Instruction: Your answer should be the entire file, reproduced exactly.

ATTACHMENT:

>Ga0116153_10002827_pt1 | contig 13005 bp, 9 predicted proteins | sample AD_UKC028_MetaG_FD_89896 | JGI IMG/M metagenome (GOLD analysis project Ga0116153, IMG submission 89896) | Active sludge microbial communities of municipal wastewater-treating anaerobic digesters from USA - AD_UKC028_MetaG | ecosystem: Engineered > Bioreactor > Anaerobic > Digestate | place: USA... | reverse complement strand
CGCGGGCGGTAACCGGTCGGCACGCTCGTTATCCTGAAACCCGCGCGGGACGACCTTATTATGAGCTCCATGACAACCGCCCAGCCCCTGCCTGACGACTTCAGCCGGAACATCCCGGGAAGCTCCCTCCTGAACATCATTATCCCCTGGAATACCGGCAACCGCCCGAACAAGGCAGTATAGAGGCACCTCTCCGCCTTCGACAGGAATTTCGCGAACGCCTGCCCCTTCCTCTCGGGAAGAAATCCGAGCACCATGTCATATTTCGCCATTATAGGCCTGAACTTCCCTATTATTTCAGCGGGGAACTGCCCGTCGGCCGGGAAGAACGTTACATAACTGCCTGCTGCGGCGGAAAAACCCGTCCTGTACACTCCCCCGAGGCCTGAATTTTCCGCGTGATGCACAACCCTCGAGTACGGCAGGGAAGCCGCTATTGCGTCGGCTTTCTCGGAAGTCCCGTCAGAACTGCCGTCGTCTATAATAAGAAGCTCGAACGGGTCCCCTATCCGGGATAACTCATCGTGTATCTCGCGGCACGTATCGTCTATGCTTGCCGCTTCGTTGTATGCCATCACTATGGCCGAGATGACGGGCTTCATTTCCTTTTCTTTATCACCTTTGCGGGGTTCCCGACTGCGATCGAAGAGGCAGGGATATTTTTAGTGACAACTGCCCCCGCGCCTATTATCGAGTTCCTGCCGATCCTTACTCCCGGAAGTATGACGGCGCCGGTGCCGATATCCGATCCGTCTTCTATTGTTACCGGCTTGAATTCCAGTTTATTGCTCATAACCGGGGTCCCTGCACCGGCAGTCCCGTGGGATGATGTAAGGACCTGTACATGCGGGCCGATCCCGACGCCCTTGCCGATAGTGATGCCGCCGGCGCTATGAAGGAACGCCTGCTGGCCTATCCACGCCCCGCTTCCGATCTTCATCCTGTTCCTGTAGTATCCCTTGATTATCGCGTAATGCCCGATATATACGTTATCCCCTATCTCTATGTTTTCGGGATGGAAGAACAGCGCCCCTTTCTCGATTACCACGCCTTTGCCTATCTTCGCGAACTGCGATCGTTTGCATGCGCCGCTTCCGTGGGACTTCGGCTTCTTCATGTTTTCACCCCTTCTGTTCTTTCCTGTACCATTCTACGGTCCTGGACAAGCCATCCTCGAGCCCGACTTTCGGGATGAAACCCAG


>Ga0116153_10002827_pt1 | contig 13005 bp, 9 predicted proteins | sample AD_UKC028_MetaG_FD_89896 | JGI IMG/M metagenome (GOLD analysis project Ga0116153, IMG submission 89896) | Active sludge microbial communities of municipal wastewater-treating anaerobic digesters from USA - AD_UKC028_MetaG | ecosystem: Engineered > Bioreactor > Anaerobic > Digestate | place: USA... | reverse complement strand
CGCGGGCGGTAACCGGTCGGCACGCTCGTTATCCTGAAACCCGCGCGGGACGACCTTATTATGAGCTCCATGACAACCGCCCAGCCCCTGCCTGACGACTTCAGCCGGAACATCCCGGGAAGCTCCCTCCTGAACATCATTATCCCCTGGAATACCGGCAACCGCCCGAACAAGGCAGTATAGAGGCACCTCTCCGCCTTCGACAGGAATTTCGCGAACGCCTGCCCCTTCCTCTCGGGAAGAAATCCGAGCACCATGTCATATTTCGCCATTATAGGCCTGAACTTCCCTATTATTTCAGCGGGGAACTGCCCGTCGGCCGGGAAGAACGTTACATAACTGCCTGCTGCGGCGGAAAAACCCGTCCTGTACACTCCCCCGAGGCCTGAATTTTCCGCGTGATGCACAACCCTCGAGTACGGCAGGGAAGCCGCTATTGCGTCGGCTTTCTCGGAAGTCCCGTCAGAACTGCCGTCGTCTATAATAAGAAGCTCGAACGGGTCCCCTATCCGGGATAACTCATCGTGTATCTCGCGGCACGTATCGTCTATGCTTGCCGCTTCGTTGTATGCCATCACTATGGCCGAGATGACGGGCTTCATTTCCTTTTCTTTATCACCTTTGCGGGGTTCCCGACTGCGATCGAAGAGGCAGGGATATTTTTAGTGACAACTGCCCCCGCGCCTATTATCGAGTTCCTGCCGATCCTTACTCCCGGAAGTATGACGGCGCCGGTGCCGATATCCGATCCGTCTTCTATTGTTACCGGCTTGAATTCCAGTTTATTGCTCATAACCGGGGTCCCTGCACCGGCAGTCCCGTGGGATGATGTAAGGACCTGTACATGCGGGCCGATCCCGACGCCCTTGCCGATAGTGATGCCGCCGGCGCTATGAAGGAACGCCTGCTGGCCTATCCACGCCCCGCTTCCGATCTTCATCCTGTTCCTGTAGTATCCCTTGATTATCGCGTAATGCCCGATATATACGTTATCCCCTATCTCTATGTTTTCGGGATGGAAGAACAGCGCCCCTTTCTCGATTACCACGCCTTTGCCTATCTTCGCGAACTGCGATCGTTTGCATGCGCCGCTTCCGTGGGACTTCGGCTTCTTCATGTTTTCACCCCTTCTGTTCTTTCCTGTACCATTCTACGGTCCTGGACAAGCCATCCTCGAGCCCGACTTTCGGGATGAAACCCAG